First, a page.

When Yoga Becomes Psychotherapy
So how do we guide our students when we're unsure of our own ability to do so? Here are some hints to help you help them, responsibly.
Use your emotional barometer. Some teachers who naturally offer emotional therapy may have a hard time sensing when they've crossed the line from teaching into therapy. So how do you know?
Your best barometer, Wingate says, is emotional. "If you're too excited to teach objectively, if something's making you feel emotional, it may be an issue that hits too close to home. When you start feeling off balance, that's when you know."
If you regularly go too far, Wingate says, eventually you'll get complaints.
Hold the space. The surest, best thing to do for our students is, happily, the most therapeutic: Just listen. Hold the space. "You can't create a space for them to feel safe if you don't feel safe," says Farmer. "What I try to do is be open to whatever is going to happen. I try to stay inside myself and listen from there."
Assemble a dream team. Especially if you're a teacher who is less comfortable with counseling, Gurmukh recommends networking to find the best healers in your community. "You've got to have a grab bag of people," Gurmukh says. Assemble a panel of professionals to whom you can refer your students. That way, when problems arise that are out of your league, you won't leave your students out in the cold.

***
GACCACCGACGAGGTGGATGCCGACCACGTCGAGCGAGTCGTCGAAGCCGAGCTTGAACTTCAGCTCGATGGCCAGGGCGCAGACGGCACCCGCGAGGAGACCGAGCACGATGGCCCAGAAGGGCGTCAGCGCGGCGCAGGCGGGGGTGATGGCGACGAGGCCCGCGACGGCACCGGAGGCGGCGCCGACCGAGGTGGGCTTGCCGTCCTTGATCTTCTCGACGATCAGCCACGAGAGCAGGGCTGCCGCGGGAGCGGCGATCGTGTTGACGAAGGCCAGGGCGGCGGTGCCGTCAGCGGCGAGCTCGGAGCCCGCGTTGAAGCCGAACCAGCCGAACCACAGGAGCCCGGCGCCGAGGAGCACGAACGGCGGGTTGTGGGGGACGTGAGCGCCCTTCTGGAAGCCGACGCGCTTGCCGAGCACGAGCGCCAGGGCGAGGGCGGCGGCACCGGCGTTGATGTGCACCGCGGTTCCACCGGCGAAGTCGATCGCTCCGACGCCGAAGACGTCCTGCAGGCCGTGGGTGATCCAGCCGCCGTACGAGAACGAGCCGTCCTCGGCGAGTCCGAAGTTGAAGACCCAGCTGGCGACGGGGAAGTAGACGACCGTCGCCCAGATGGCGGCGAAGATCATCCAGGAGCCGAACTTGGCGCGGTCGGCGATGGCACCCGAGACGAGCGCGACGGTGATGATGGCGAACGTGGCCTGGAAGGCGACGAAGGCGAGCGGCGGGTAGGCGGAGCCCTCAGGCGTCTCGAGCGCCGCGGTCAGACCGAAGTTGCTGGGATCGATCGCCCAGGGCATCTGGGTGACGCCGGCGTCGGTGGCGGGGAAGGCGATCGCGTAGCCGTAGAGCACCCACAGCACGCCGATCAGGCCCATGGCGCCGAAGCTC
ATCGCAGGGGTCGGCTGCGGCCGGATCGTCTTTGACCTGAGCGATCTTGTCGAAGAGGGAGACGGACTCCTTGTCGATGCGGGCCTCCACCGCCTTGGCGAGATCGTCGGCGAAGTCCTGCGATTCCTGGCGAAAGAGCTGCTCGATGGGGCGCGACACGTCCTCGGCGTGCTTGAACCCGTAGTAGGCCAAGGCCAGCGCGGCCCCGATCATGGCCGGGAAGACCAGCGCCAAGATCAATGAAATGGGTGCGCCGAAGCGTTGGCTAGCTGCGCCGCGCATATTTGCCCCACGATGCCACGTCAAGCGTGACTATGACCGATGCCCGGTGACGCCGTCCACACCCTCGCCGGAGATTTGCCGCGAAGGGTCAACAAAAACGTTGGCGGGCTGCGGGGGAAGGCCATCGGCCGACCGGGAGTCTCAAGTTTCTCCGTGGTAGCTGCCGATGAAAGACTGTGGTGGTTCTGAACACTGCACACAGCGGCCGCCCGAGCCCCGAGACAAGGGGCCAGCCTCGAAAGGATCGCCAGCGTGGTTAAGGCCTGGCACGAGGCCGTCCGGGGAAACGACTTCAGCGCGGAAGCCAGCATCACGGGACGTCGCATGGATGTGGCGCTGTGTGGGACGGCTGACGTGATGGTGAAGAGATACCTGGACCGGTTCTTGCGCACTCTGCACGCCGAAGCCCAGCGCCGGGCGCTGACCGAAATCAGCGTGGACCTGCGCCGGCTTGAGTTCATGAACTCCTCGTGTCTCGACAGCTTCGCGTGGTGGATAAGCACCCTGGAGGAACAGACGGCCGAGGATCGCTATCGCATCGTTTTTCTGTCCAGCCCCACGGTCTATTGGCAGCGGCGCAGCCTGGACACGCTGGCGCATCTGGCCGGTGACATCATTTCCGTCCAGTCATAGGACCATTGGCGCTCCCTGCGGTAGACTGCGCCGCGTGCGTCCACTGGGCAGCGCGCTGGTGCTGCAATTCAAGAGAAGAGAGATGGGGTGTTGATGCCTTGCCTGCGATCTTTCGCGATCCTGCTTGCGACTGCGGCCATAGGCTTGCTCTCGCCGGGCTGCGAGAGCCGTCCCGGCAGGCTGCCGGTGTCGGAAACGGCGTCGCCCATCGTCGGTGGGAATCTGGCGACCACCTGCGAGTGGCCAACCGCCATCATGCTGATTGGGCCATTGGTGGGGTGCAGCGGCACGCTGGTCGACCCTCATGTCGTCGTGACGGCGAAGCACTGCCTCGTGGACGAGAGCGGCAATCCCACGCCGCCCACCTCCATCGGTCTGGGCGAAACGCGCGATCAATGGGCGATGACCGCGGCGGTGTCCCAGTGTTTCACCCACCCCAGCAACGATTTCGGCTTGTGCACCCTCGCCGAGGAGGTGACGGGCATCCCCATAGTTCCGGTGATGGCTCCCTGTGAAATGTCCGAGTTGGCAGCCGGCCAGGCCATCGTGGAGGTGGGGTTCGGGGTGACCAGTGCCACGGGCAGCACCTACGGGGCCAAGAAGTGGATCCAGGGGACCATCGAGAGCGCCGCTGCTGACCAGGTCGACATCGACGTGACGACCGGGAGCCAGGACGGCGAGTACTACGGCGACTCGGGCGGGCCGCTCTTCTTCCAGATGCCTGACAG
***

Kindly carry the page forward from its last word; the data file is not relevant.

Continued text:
The next time you have the inclination to comfort and counsel a teary-eyed student, take a step back and analyze the situation. While your urge to advise may be strong, a healthy caution is necessary. In any case, you can't go wrong if you allow your intuition, neutral mind, and referral list do the talking for you.
Dan Charnas has been teaching Kundalini Yoga for more than a decade and studied under Gurmukh and the late Yogi Bhajan, Ph.D. He lives, writes, and teaches in New York City.
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